In 2012, Real finished second in the Western conference during the regular season. In the playoffs, RSL lost to Seattle in the conference semi-finals, and were eliminated from the playoffs. In the 2012–13 CONCACAF Champions League, RSL were placed in Group 2 with Herediano of Costa Rica and Tauro of Panama, but were eliminated at the group stage.[21]

Dell Loy Hansen ownership (2013–2021)

In 2013, Checketts sold his stake in Real Salt Lake to minority owner Dell Loy Hansen.[22] Before the season, the club also traded key players Jámison Olave, Fabián Espíndola and Will Johnson.[23] RSL finished the season in second place in the Western Conference with a 16–10–8 (W-L-T) record, and reached both the Open Cup and MLS Cup finals, losing both to D.C. United and Sporting Kansas City, respectively.

After the season, head coach Jason Kreis left Real Salt Lake to become the first head coach of expansion club New York City FC,[24] with long-time assistant coach Jeff Cassar replacing him at the helm.[25] Despite the departure, the club finished the 2014 season in third in the Western Conference, with a record of 15–8–11 totaling 56 points, and qualified for the 2015–16 CONCACAF Champions League. In the MLS Cup Playoffs, RSL was eliminated in the conference semi-finals by eventual champions LA Galaxy 5–0 on aggregate.

Despite a five-game unbeaten start to the 2015 season, the team eventually began to struggle in the standings, coupled with a loss to Sporting Kansas City in the semi-finals of the 2015 Open Cup.[26] RSL also lost key player Nat Borchers, who they traded to the Portland Timbers before the season[27] and all-time goalscorer Álvaro Saborío, traded away to D.C. United mid-season.[28] Although late-season signings Luis Silva and Juan Manuel Martinez provided strong performances, the team did not qualify for the playoffs for the first time since 2007.

The 2016 season started with the Quarterfinals on the 2015–16 CONCACAF Champions League where they were eliminated by eventual runner up Tigres UANL of Liga MX by an aggregate score of 3–1. The 2016 season saw Real Salt Lake return to the playoffs but they were once again eliminated by the LA Galaxy, this time by a 3–1 score line on the road in the Western Conference play in game. In the off season, longtime legends Javier Morales and Jamison Olave did not have their options exercised by the club.[29]

On March 20, 2017, the club announced that head coach Jeff Cassar had been dismissed from his duties only three games into the season.[30] Daryl Shore was named interim head coach for the two games against the New York Red Bulls and Minnesota United. On March 29 it was announced that Mike Petke would take over the head coaching position following the game against Minnesota United on April 1.[31] Despite a dazzling late season run, the team finished one point shy of making the playoffs.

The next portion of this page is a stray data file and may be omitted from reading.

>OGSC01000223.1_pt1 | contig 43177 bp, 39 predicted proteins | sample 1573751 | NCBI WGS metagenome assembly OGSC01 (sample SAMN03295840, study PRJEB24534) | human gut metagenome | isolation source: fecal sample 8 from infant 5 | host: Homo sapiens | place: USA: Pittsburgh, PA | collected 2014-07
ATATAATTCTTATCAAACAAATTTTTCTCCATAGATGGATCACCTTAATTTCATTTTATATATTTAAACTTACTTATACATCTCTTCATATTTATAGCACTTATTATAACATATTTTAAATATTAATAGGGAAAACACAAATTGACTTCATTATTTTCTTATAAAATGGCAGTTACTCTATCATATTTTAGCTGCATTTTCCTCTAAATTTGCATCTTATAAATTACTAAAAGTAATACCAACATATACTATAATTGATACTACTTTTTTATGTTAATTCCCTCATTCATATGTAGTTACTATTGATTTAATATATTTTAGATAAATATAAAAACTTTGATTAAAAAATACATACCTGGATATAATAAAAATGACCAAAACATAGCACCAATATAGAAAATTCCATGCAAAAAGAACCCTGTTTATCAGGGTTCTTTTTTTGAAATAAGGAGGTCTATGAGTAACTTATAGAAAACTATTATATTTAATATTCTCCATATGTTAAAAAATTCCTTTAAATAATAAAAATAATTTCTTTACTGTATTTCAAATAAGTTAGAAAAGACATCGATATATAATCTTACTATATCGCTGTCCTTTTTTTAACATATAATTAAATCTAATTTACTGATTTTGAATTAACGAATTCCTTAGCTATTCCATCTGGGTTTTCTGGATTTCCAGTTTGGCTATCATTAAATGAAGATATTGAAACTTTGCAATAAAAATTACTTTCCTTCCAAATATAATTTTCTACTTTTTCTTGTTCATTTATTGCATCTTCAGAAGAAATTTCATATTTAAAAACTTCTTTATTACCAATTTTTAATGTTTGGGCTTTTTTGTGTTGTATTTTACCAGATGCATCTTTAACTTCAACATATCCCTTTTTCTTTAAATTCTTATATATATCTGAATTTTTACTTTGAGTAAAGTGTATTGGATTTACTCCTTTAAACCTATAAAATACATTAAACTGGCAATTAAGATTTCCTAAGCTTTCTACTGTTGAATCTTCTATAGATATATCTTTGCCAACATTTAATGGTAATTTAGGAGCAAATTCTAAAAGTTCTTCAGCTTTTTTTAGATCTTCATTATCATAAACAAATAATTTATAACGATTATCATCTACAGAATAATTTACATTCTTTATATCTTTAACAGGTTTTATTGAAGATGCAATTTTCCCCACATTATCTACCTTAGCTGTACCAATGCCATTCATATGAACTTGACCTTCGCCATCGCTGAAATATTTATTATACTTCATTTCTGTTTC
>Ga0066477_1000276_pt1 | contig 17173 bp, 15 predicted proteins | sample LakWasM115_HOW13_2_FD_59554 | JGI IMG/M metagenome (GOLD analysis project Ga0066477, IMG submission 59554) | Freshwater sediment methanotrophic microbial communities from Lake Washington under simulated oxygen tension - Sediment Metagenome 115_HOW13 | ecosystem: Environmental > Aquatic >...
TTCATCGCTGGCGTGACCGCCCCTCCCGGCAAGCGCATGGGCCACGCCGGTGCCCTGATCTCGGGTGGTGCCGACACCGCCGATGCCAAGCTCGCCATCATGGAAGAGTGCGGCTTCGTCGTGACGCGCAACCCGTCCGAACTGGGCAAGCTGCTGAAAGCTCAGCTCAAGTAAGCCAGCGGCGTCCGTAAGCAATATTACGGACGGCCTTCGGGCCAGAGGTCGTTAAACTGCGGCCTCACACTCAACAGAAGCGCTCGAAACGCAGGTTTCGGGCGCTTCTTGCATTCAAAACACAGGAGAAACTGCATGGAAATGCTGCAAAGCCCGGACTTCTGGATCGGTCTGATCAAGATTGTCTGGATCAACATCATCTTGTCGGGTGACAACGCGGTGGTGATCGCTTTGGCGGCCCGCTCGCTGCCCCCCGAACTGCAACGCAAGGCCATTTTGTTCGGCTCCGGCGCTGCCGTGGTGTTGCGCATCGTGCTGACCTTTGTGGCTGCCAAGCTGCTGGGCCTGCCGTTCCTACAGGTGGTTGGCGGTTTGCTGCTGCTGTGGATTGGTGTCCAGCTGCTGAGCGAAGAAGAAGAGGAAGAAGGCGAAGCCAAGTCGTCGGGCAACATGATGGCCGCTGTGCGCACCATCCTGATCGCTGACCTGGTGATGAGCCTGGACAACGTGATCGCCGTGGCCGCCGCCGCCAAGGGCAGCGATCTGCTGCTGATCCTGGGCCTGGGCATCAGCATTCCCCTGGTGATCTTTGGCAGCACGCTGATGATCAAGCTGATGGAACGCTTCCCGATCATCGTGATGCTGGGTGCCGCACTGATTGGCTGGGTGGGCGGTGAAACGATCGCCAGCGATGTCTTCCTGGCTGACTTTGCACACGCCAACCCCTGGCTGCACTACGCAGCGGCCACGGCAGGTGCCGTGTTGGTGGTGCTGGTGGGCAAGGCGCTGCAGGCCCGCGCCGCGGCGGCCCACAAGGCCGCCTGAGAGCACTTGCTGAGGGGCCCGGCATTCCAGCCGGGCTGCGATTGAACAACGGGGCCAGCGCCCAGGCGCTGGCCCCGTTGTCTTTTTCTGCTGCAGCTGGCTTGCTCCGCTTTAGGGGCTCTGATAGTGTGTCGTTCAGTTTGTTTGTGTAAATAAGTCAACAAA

The 2018 season was heralded with the opening of the new $78 million Training Center and Zion's Bank Real Academy in Herriman, Utah. The facility was praised for offering world-class training amenities year round for Real Salt Lake and the organization's other teams the NWSL's Utah Royals FC and the men's second division side Real Monarchs. It also houses the team's youth academy, which was moved from Casa Grande, Arizona, offering a single location and clear path for acquiring and developing young talent.[32]

2019 saw the final seasons of both long-time goalkeeper Nick Rimando and defender Tony Beltran, both of whom retired following the end of the campaign. The club also saw the dismissal of head coach Mike Petke on August 11, following an incident between the coach and match officials during the 2019 Leagues Cup. Initially named interim manager for the remainder of the season, assistant coach Freddy Juarez was eventually named as head coach following the season.[33][34]

The 2020 season, significantly shortened by the COVID-19 pandemic, nonetheless saw major change affect the club. On August 30, MLS announced that Hansen would sell his stakes in Real Salt Lake, Utah Royals FC, and Real Monarchs following controversy over his past use of racist language.[35] Additionally, long-time club captain – and final remaining member of the 2009 MLS Cup winning side – Kyle Beckerman retired following the season's end, having played more regular season games than any outfield player in MLS history.[36]

David Blitzer and Ryan Smith ownership (2022–present)